Emergency Services Safety Tip: Fire Extinguisher Use

Prior to fighting any type of fire with a fire extinguisher, a risk assessment must be performed to evaluate such conditions as the fire size, fuel type, evacuation routes, and other hazards in the area.

Risk assessment questions

The following questions will help you decide if you should stay and fight a fire or if you should evacuate the building:

Do you know the fuel source of the fire?

Should you stay and fight the fire?

  • Yes: If you are aware of the fire’s fuel source and the appropriate class of extinguisher is readily available.
  • No: If the fuel source or type is unknown, or involves flammable solvents or hazardous materials, or if there are no available extinguishers able to fight the type of fire occurring.

Is the fire too big?

Should you stay and fight the fire?

  • Yes: If the fire is limited to the original material ignited, is contained (e.g., in a waste basket), and is not higher than your head.
  • No: If the fire involves flammable solvents or hazardous materials, has spread over more than 60 square feet, is partially hidden behind a wall or ceiling, cannot be reached from a standing position, or poses other serious hazards.

Is the air safe to breathe?

Should you stay and fight the fire?

  • Yes: If the fire is producing only a small amount of smoke that will not likely deplete the oxygen in the room. Smoke may be accumulating at the ceiling, but visibility is good and no respiratory protection is required.
  • No: If the smoke is quickly filling the room, decreasing visibility, or creating a respiratory hazard in which the fire cannot be fought without respiratory protection.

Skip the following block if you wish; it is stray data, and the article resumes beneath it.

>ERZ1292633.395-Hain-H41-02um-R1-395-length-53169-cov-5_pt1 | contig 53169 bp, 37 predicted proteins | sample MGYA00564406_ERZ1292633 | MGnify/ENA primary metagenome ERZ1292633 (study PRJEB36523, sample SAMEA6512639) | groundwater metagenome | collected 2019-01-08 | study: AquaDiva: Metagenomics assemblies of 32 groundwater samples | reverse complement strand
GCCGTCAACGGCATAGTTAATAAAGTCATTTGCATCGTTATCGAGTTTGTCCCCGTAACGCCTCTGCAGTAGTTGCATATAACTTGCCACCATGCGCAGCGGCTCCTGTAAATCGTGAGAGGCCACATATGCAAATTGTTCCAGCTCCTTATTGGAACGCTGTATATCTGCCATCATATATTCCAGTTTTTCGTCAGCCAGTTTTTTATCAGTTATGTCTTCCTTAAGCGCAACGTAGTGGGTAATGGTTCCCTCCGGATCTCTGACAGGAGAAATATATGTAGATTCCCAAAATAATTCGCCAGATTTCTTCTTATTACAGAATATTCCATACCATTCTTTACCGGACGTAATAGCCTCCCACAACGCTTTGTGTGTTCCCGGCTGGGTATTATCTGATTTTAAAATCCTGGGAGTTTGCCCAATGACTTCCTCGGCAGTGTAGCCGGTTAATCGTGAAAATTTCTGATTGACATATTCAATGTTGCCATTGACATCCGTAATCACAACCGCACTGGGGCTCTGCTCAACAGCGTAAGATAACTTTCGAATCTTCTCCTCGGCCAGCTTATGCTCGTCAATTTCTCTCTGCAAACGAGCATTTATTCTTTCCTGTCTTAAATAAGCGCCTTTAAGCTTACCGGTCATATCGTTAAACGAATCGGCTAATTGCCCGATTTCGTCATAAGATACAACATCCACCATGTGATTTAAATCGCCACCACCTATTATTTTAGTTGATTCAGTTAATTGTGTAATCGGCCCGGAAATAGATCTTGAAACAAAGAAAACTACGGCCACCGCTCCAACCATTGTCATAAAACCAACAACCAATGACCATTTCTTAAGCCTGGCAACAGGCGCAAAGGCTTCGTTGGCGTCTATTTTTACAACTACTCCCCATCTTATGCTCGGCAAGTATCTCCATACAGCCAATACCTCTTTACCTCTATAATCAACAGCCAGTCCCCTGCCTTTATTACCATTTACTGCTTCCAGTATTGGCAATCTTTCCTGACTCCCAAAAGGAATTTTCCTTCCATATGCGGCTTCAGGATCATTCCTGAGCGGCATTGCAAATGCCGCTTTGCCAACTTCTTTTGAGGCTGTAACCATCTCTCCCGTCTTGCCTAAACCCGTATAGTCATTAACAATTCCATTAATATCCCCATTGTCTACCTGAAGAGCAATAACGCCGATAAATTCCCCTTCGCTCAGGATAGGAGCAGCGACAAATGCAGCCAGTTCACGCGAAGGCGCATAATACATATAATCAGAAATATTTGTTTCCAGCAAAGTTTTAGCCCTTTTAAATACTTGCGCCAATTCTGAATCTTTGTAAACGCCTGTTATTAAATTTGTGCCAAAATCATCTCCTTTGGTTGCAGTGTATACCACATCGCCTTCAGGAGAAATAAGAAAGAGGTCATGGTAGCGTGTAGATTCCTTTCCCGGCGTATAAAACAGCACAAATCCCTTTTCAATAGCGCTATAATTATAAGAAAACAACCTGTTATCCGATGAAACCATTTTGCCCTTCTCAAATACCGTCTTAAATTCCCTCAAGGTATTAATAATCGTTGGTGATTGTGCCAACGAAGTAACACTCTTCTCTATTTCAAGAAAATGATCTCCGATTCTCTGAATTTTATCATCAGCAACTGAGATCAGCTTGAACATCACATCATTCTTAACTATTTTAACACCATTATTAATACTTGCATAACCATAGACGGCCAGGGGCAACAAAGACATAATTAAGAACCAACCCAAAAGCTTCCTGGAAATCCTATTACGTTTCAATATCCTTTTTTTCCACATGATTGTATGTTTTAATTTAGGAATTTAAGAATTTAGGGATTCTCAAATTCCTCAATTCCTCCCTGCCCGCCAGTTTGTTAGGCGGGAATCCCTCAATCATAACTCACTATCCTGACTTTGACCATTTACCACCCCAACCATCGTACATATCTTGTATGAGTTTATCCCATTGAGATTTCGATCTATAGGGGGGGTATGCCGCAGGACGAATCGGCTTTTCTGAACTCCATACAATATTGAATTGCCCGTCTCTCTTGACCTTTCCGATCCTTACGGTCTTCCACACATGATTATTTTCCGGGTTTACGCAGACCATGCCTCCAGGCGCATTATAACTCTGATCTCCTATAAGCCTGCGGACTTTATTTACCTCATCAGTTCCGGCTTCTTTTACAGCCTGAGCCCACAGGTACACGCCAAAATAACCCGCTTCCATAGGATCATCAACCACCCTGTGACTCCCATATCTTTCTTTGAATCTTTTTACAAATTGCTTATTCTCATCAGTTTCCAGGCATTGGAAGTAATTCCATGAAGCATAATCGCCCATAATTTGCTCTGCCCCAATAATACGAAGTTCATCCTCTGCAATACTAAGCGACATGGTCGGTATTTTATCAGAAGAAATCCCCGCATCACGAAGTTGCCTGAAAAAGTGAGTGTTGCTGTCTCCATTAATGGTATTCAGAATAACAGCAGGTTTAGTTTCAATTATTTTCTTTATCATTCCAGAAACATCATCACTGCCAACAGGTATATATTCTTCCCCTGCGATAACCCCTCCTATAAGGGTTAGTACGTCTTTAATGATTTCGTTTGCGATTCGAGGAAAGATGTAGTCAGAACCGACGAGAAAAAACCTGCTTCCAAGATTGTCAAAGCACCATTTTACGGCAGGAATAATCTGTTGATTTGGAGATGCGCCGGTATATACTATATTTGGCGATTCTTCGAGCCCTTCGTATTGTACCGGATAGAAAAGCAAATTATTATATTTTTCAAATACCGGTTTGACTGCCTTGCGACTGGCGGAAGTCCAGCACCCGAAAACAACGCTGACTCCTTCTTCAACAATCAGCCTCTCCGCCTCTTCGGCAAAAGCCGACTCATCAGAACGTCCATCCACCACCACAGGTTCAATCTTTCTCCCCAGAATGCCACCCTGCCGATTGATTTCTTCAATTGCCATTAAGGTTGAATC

Is the environment too hot or smoky?

Should you stay and fight the fire?

  • Yes: If heat is being generated but the room temperature is not increasing and no special personal protective equipment is required.
  • No: If the heat radiated is easily felt on exposed skin, making it difficult to approach within the effective range of the extinguisher.

Is there a safe evacuation path?

Should you stay and fight the fire?

  • Yes: If there is a clear evacuation route behind you as you fight the fire.
  • No: If the fire is not contained and fire, heat, smoke, or debris may quickly block the evacuation route.

Most fire extinguishers operate using the following P.A.S.S. technique

  1. PULL… Pull the pin. This will also break the tamper seal.
  2. AIM… Aim low, pointing the extinguisher nozzle (or its horn or hose) at the base of the fire.
  3. SQUEEZE… Squeeze the handle to release the extinguishing agent.
  4. SWEEP… Sweep from side to side at the base of the fire until it appears to be out. Watch the area. If the fire re-ignites, repeat steps 2 – 4.

If you have the slightest doubt about your ability to fight a fire….EVACUATE IMMEDIATELY!